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Roger Clemens goes on trial this week

Jul 5, 2011, 8:22 AM EDT

Roger Clemens AP

The opening statements and all of the pomp and circumstance will begin Wednesday, but the Roger Clemens perjury trial started Tuesday with evidentiary motions and the like.  Clemens is supposed to be at the courthouse in Washington, D.C. as well, so we’ll get our de riguer look at him wearing some bad suit, flanked by his lawyers and walking into the building. And really, isn’t that what it’s all about?

We’ve talked a lot about the Clemens trial recently, and given our recent experience with Barry Bonds, we all have a good idea about how this stuff is gonna work, so I’ll spare you a detailed preview. But here’s the short version:

  • Clemens is accused of lying to Congress when he said he never took performance enhancing drugs;
  • His statements to that effect were far more stark and certain than those Barry Bonds made at his grand jury testimony;
  • Unlike Bonds, there are witnesses who will come forward to say that Clemens is flat lying (his former trainer, Brian McNamee) or at least suggest that his story is implausible, even if they don’t have direct knowledge of Clemens’ drug use itself (Andy Pettitte); and
  • Unlike the Bonds case, where no one disputed Bonds’ actual use of PEDs as opposed to his knowing use, forensic evidence that directly links Clemens to PEDs will be highly relevant here, particularly those syringes that Brian McNamee saved and handed over to the feds, and which allegedly contain some Clemens DNA (and which the defense, of course, will attack as corrupted and/or phony).

Over at the Daily News, Nathaniel Vinton has his own preview, focusing on one of the other major differences between the Bonds case and the Clemens case: the lead investigator. Vinton introduces us to FBI agent John Longmire, who led the investigation into Clemens. Unlike Bonds investigator Jeff Novitzky, Longmire does not seem like someone who has sought out media attention and does not see PED cases as his ticket to fame.

My takeaway on that is that: while we can still say that PED prosecutions are a questionable use of government resources, this case is a different beast than the Bonds case. No one made it a career priority to get Roger Clemens.  He did most of this to himself and, at some point, the government simply can’t ignore it when it is being poked as much as Roger Clemens and his legal team poked it.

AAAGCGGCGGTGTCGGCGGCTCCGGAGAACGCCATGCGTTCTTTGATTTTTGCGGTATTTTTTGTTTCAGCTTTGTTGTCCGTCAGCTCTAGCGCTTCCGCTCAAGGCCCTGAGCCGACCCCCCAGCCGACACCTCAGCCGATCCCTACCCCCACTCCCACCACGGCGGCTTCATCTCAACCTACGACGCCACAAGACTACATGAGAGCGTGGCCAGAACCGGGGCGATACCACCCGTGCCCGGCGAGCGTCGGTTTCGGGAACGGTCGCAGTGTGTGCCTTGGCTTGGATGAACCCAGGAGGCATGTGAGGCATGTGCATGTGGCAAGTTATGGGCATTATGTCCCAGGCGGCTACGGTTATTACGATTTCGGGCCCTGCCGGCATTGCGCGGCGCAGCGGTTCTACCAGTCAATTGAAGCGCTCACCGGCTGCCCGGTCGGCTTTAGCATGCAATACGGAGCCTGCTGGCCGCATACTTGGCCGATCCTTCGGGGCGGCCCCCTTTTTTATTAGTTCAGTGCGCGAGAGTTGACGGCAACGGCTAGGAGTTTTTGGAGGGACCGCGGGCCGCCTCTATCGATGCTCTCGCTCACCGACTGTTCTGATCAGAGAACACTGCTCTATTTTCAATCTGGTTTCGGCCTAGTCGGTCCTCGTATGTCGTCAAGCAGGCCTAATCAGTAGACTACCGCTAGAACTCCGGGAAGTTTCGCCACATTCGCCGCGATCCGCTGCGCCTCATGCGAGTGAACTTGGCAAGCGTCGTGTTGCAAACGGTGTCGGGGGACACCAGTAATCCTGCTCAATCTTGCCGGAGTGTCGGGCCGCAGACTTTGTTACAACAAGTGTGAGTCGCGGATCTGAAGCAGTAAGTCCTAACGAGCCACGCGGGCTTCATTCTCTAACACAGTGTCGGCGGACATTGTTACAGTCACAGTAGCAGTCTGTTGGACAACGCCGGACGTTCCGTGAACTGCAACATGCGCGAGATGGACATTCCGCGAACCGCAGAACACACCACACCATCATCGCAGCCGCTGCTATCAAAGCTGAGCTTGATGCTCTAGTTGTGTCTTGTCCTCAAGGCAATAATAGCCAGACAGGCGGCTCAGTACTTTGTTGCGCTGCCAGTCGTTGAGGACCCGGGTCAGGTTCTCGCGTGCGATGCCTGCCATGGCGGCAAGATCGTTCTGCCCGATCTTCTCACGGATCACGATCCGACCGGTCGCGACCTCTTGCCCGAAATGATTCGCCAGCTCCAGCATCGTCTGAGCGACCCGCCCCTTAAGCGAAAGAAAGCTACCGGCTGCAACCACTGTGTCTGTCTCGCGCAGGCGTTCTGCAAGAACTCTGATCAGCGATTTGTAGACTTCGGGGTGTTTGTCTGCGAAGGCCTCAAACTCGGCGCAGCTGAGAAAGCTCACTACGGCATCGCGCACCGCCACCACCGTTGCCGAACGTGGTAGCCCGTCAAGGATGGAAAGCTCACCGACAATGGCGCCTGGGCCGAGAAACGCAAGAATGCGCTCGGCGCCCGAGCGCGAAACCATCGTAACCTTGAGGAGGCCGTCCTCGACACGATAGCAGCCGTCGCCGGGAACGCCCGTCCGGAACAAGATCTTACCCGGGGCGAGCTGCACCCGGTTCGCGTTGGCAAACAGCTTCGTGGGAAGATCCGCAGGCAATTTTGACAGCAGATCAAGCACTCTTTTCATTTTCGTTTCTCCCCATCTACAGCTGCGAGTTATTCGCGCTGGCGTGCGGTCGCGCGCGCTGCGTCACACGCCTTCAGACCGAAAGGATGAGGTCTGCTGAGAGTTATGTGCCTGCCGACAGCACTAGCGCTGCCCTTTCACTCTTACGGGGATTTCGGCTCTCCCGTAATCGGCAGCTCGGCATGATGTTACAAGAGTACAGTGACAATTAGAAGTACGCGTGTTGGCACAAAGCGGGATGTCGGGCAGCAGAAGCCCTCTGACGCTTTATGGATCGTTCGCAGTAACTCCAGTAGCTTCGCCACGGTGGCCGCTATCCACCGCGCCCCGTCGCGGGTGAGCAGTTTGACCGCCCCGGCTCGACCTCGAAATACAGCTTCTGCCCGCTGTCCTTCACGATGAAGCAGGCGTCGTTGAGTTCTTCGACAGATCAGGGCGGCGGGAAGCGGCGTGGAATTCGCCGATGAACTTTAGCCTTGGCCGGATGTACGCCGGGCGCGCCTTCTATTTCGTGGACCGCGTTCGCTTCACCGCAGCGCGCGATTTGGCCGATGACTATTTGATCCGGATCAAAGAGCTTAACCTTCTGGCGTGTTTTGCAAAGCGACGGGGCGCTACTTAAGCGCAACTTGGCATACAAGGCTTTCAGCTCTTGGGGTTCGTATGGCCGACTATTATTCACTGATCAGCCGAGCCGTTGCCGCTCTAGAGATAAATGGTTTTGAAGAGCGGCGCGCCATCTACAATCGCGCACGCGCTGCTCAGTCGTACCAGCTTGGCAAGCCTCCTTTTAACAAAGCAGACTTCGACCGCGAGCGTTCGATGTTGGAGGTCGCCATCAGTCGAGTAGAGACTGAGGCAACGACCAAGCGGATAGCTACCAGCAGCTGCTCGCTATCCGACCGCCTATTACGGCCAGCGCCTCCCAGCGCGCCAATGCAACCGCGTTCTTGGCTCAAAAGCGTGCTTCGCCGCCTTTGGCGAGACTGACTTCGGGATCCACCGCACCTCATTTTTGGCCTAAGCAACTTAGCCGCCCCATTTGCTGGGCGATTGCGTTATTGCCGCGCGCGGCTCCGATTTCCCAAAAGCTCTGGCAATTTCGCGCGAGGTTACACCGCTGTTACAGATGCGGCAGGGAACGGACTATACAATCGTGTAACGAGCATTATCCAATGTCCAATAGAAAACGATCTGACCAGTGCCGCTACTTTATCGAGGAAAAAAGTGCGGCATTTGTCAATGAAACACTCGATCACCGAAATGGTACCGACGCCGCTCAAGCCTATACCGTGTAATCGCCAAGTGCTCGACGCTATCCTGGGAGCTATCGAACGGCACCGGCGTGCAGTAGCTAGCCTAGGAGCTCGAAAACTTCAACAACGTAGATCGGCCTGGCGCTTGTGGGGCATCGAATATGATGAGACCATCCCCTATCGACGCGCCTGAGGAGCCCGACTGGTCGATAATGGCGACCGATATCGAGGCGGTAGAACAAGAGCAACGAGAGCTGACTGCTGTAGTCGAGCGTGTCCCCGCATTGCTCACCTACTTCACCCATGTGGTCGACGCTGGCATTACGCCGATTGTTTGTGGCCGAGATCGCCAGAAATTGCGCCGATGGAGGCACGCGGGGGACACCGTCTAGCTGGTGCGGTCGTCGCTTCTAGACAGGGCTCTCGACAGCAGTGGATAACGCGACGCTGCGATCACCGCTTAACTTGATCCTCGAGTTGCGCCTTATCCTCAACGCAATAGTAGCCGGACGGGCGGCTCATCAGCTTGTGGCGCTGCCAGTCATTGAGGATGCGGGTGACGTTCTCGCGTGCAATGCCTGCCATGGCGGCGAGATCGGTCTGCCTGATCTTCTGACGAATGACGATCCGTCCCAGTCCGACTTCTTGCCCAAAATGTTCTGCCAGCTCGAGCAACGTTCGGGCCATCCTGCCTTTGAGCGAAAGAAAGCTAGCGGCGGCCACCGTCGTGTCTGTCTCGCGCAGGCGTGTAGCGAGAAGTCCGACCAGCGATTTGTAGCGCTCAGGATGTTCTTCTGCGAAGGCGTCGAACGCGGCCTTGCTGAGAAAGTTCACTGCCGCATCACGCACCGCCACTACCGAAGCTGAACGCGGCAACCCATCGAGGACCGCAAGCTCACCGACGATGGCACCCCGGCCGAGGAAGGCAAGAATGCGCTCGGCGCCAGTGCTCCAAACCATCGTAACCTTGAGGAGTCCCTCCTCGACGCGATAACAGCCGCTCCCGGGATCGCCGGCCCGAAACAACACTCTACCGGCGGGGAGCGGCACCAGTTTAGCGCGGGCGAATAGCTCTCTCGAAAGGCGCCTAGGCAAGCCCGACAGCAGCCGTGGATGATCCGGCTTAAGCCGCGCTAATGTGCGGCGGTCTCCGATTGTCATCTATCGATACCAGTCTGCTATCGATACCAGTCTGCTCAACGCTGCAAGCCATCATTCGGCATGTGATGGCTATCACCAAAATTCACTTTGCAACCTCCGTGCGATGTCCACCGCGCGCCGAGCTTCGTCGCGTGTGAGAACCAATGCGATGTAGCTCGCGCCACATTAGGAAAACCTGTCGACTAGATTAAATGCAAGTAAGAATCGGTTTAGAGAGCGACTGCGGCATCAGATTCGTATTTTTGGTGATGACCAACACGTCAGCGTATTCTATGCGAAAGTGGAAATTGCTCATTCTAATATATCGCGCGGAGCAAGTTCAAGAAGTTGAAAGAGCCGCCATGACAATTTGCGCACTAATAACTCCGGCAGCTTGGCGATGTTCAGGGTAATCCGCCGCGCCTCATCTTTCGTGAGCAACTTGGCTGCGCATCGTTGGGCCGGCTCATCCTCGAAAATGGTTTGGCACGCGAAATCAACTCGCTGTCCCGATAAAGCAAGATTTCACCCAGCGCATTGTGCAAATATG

1. florida727 - Jul 5, 2011 at 9:22 AM

    Guilty or not… using PEDs or not… I just find it ironic that Clemens is being prosecuted for lying to politicians. How about we prosecute politicians that lie to private citizens? Never mind. The courts are already overburdened and the jails are already overcrowded.

    • Glenn - Jul 5, 2011 at 10:27 AM

      We won’t vote for a politician unless they lie and then we hate them for being liars. We share some blame for the system.

    • Old Gator - Jul 5, 2011 at 11:56 AM

      727: You want the truth? You can’t handle the truth.

  2. clownsfan - Jul 5, 2011 at 10:08 AM

    Clemens just should’ve retired. Then all he had to do, when it came up, was deny deny deny. I’m not saying it’s right but it would’ve been alot easier.

  3. deathmonkey41 - Jul 5, 2011 at 10:18 AM

    What an incredible waste on something the government never should have been involved with in the first place.

    • purdueman - Jul 5, 2011 at 10:39 AM

      It’s not at all a waste of time or money, because Congress can’t allow a precedent to be set that any citizen can simply lie after being subpoenaed and placed under oath. The government allows that to happen without doing anything about it would eventually lead to anarchy.

      Roger, for all you do, here’s hoping and wishing that you get the hangin’ judge!

      • paperlions - Jul 5, 2011 at 11:03 AM

        ….and if you are going to lie to Congress, at least do it in a way that doesn’t insult the intelligence of everyone in the room. His performance was embarrassing. There was simply no way to listen to him and not know he was lying.

      • clydeserra - Jul 5, 2011 at 11:23 AM

        and he kept doubling down.

      • purdueman - Jul 5, 2011 at 11:42 AM

        How do you know that Roger is lying? Answer: His lips are moving! At least he didn’t wag his finger or openly thumb his nose at Congress, but when it comes to the “I double dog dare ya” stare, he’s got that one down pat!

        Sure, Mc Guire’s silly soap box about “I’m not here to talk about the past”, was equally damning, but at least he didn’t flat out LIE to Congress… he merely in essence took the 5th (and then likely drank one or two afterwards!).

      • Old Gator - Jul 5, 2011 at 11:58 AM

        I really preferred Casey Stengel’s testimony to congress – and then the Mick following up by testifying that he agreed with everything Casey said.

        Smart boy, that Mickey.

  4. vikesfansteve - Jul 5, 2011 at 4:20 PM

    He’s only fooling himself.

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